I saw Sicko - I ranked that in amongst my original comment that just about everything we hear bout the US health care system etc.The more I'm reading of you guys replies, the more I'm thinking it's a huge control issue. If your job gives you half decent health care plans, then you are more liable to take any amount of c*** from your company because the health care is more important than your dignity - ergo lower wages, other benefits & working conditions etc.No wonder Govts protect it so hard. If health care was more affordable ( I broke a rib in Switzerland once - thank goodness we'd taken out insurance because the bills came in for months afterwards and there were a lot of zeros on the end....) people wouldn't have to eat dirt and could force social and economic change on the country. We're talking revolution here I guess! It's always fascinating, when you follow these things through, how everything is linked up and impacts on everything else.Yes, I get the thing about illegal immigrants. There's a certain amount of dissent over here about that too; not just illegals but people coming here on 'holiday' and suddenly needing some operation that they couldn't afford back home and getting the NHS (National Health service) to pick up the bill. Seems a bit rough when people here who've paid tax towards their health all their lives suddenly can't get a particular drug because there's not enough money in the pot or something. 'm finding this a very enlightening debate, and I do think, to a degree, that the viewers are being given a very rosy-tinted view through our tv programmes.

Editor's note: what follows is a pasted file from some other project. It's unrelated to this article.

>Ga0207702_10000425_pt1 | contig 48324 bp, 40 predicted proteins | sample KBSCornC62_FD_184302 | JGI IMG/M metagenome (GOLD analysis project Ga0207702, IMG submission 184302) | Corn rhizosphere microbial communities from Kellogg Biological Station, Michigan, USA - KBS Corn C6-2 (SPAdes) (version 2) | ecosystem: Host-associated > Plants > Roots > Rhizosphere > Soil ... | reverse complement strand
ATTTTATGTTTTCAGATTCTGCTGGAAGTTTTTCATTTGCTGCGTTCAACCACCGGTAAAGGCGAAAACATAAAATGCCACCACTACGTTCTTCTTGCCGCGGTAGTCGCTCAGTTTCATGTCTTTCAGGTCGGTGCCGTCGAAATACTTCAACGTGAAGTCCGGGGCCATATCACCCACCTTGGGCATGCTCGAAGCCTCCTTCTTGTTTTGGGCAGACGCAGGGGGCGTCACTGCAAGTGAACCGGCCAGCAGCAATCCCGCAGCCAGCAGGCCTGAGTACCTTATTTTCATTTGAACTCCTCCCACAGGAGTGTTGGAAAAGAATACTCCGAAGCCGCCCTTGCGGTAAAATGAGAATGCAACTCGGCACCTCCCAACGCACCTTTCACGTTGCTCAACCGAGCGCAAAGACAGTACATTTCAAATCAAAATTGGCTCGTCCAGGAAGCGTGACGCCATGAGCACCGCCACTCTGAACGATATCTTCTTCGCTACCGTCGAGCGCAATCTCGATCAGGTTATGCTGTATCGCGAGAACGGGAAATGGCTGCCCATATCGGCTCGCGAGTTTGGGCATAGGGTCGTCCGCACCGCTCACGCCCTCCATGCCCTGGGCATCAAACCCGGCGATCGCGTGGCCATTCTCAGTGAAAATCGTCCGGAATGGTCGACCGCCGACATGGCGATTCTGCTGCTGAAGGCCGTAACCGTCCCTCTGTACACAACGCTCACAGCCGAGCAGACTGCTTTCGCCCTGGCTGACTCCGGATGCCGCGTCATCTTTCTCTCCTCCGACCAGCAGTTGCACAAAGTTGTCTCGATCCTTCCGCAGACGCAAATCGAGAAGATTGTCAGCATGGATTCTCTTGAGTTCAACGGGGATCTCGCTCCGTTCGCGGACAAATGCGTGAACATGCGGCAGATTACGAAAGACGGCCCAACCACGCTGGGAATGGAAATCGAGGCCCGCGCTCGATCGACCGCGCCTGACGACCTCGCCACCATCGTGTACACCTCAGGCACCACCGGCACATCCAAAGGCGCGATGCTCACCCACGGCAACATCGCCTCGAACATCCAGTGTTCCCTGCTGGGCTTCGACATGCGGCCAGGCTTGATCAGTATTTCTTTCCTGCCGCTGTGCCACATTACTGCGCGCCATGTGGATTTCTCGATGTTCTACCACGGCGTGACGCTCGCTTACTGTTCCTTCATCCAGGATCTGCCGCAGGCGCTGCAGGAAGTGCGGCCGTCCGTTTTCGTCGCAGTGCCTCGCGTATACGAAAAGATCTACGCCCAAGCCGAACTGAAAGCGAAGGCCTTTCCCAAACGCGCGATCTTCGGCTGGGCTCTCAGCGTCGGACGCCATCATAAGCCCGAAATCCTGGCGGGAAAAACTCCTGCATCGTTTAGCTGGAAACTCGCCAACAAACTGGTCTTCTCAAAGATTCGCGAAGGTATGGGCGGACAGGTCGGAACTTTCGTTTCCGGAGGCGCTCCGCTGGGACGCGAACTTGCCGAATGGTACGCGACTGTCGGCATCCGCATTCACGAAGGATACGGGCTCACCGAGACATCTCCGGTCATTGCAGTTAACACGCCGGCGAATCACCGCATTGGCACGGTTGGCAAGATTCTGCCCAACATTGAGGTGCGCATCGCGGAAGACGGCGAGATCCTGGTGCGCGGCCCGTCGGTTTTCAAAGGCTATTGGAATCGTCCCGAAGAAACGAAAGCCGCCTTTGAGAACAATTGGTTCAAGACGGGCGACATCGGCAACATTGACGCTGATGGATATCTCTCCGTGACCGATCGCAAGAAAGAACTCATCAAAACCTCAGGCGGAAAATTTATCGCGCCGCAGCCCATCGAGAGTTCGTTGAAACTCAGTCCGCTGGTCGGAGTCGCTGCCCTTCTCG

Default avatar cat
Jun 27, 2009 8:35AM EDT
I know you pay for the NHS through taxes, I live in England. But the difference is a lot. Even to get medicine is very cheap. I'd prefer NHS over the health care in the US anyday,